Preston North End stalwart George Ross has paid tribute to the ‘character and humour’ of his former Deepdale team-mate John Barton who passed away at the weekend aged 72.
Goalkeeper Barton hit the headlines when he made his PNE debut against Arsenal at Highbury in December 1958 when he was just 16 years old.
He was on the Deepdale groundstaff at the time but was called up because of injuries to Fred Else and Alan Kelly.
A baptism of fire it might have been – but the Wigan-born teenager performed superbly, helping North End secure a 2-1 victory in London.
Ross, chairman of the PNE Former Players’ Association, came through the ranks with Barton and they were in the Preston youth team which reached the 1960 FA Youth Cup final against Chelsea.
“John was a real character, a true Wiganer with a great sense of humour,” Ross told the Evening Post.
“He was on the groundstaff, as it was known then, with players such as Alan Spavin, Peter Thompson and myself.
“When John played against Arsenal he was 16 and the club’s fourth-choice keeper.
“Fred Else was injured and I think Alan Kelly had a broken wrist. So he got whisked off to London on the Friday in order to play against Arsenal on the Saturday.”
Many national newspapers gave Barton their man of the match award, and he was taken by taxi after the game to the BBC studios to be interviewed for Sports Report.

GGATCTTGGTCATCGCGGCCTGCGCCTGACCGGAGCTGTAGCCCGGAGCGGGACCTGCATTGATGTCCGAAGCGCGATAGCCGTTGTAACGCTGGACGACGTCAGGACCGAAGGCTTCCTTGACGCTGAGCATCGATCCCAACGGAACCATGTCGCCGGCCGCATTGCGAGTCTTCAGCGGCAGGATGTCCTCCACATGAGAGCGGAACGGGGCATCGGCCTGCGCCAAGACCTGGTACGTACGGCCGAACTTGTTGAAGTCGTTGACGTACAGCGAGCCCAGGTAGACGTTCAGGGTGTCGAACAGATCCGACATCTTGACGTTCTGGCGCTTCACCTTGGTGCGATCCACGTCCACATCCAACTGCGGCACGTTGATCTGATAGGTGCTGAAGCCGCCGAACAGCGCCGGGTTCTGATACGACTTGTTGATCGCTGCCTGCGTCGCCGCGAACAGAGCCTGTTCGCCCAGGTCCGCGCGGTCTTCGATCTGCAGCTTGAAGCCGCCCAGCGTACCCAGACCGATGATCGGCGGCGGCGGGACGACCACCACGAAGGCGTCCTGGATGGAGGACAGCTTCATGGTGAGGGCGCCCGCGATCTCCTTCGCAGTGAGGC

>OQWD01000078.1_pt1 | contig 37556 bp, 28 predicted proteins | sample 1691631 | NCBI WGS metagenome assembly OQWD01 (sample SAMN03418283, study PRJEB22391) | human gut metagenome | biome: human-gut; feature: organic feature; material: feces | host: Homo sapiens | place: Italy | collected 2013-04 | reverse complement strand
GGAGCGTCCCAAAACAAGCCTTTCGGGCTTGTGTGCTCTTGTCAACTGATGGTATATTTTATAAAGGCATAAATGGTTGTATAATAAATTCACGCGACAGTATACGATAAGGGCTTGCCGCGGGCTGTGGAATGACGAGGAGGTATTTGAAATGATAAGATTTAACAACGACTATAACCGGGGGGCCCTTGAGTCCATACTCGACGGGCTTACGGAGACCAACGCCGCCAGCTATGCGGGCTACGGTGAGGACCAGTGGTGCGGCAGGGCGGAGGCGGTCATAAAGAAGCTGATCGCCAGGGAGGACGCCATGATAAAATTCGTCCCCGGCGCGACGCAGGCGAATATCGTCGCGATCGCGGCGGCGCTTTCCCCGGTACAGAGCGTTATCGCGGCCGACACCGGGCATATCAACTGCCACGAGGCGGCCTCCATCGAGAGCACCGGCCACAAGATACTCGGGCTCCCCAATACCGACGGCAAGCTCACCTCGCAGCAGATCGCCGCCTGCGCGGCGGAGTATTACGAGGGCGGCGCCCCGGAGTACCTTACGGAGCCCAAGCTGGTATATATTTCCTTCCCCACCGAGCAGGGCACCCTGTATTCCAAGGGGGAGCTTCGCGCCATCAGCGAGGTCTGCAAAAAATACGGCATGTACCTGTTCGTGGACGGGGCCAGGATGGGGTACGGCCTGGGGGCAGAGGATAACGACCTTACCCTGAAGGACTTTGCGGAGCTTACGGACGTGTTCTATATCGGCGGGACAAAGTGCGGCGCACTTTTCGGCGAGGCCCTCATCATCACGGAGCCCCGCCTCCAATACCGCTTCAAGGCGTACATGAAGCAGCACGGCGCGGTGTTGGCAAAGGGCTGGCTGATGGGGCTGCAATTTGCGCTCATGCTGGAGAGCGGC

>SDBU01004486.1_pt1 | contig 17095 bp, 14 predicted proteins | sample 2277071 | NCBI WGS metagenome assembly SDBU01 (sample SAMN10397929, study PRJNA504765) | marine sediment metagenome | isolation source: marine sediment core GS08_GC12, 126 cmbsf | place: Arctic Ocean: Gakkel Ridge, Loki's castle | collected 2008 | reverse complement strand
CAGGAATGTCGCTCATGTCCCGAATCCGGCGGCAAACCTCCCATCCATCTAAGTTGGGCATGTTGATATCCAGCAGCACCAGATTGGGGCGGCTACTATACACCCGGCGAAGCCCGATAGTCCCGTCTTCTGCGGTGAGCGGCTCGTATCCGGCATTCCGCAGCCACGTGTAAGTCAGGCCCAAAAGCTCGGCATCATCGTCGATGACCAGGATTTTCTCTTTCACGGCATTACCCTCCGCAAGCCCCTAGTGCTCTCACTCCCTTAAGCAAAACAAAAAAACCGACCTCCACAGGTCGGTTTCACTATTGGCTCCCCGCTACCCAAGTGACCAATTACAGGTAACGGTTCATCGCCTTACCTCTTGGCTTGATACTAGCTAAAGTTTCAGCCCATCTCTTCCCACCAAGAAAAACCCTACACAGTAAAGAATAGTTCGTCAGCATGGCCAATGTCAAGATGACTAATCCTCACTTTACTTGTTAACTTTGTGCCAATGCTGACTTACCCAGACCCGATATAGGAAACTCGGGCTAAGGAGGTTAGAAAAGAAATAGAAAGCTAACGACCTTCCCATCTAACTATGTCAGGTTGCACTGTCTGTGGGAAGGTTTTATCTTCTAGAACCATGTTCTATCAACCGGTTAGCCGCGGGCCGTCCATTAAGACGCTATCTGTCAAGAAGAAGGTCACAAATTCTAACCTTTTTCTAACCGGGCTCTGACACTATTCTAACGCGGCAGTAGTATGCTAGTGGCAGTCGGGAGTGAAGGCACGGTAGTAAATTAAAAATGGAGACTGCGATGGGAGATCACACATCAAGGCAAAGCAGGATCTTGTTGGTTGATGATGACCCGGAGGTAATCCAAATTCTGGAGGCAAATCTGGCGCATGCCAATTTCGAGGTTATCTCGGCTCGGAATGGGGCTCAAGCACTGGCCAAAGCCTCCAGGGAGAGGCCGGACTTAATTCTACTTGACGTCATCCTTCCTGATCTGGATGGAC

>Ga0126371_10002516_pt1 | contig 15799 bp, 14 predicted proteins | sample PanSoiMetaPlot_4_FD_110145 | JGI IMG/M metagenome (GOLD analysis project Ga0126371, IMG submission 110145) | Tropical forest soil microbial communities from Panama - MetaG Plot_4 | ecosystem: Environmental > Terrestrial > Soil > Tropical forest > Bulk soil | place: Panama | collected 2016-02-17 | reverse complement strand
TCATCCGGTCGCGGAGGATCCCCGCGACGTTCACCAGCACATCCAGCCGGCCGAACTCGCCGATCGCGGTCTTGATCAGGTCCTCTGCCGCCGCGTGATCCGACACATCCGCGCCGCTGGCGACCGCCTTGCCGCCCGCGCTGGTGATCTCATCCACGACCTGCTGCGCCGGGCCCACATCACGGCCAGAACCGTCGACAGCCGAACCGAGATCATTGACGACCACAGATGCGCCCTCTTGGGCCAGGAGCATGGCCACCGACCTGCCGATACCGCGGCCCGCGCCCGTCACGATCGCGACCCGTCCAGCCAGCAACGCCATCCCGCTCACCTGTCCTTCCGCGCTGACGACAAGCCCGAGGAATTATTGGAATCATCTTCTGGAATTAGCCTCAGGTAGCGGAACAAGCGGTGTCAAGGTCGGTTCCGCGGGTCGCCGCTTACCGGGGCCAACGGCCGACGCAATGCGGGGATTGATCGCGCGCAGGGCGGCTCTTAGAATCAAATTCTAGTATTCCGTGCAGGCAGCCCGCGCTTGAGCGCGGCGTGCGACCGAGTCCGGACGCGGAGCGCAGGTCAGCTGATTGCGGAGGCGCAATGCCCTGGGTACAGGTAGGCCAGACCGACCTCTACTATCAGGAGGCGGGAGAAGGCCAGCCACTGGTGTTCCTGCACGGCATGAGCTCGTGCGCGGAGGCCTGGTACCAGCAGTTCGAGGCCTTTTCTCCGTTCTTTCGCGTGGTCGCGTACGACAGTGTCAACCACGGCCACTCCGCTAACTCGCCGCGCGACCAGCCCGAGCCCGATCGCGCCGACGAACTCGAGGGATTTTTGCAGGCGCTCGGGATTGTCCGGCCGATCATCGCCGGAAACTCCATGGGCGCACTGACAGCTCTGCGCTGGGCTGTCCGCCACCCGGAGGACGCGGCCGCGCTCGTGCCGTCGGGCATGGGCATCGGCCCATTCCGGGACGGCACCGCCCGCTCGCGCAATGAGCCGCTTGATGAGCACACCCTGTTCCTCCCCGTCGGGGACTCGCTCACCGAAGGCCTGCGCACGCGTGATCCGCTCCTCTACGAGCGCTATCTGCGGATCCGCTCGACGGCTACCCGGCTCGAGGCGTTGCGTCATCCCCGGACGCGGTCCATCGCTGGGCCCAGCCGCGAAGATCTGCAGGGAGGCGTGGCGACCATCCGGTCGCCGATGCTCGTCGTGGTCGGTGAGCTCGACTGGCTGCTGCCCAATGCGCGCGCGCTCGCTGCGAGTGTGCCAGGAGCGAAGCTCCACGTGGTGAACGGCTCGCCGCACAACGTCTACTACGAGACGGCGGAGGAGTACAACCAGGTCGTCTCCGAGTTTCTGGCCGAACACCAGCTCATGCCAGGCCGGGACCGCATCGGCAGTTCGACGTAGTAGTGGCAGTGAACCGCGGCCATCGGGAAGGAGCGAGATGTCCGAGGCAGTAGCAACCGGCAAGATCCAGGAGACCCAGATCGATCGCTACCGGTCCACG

He played in Preston’s next two games – both against Blackpool on Christmas Day and Boxing Day – then had to wait until late in the 1961/62 season for his next match.
In the meantime, Barton returned to the groundstaff to continue learning his trade. Said Ross: “After John played those three games he came back to training with us and would joke how saving shots from us in training was a breeze compared to facing Arsenal. He was right too!
“I remember watching the Christmas games against Blackpool, which John also played in – Stanley Matthews was terrific in them.
“John had to wait a couple of seasons to play in the first team again and was mainly an understudy to Alan Kelly.”
Barton passed away at his home in Orrell, Wigan, on Sunday after illness.
In December 2008, Barton gave an interview to the LEP to mark the 50th anniversary of his debut.
Recalling his shock call-up, he said: “I was scrubbing boots under the Pavilion Stand when the kit man shouted, ‘John, the boss wants to see you’.
“I’m thinking, ‘What the heck is this all about’? so I gently knocked on the manager’s door, and there was Cliff Britton, sat bolt upright behind his desk.
“He said, ‘Sit down, son, I’ve got a bit of news for you. How do you fancy playing at Arsenal tomorrow’?
“I was gobsmacked. I thought he was joking, somebody was playing a trick on me. I’d caught the train from Wigan that morning and walked to Deepdale.
“Anyway, they rushed me back to Wigan sharpish in the car and I just had time to tell my mum I was playing in the first team and grabbed my suit.
“I was back on Preston station for the three o’clock train to London.”
Barton played 54 times for PNE before joining Blackburn Rovers in 1966.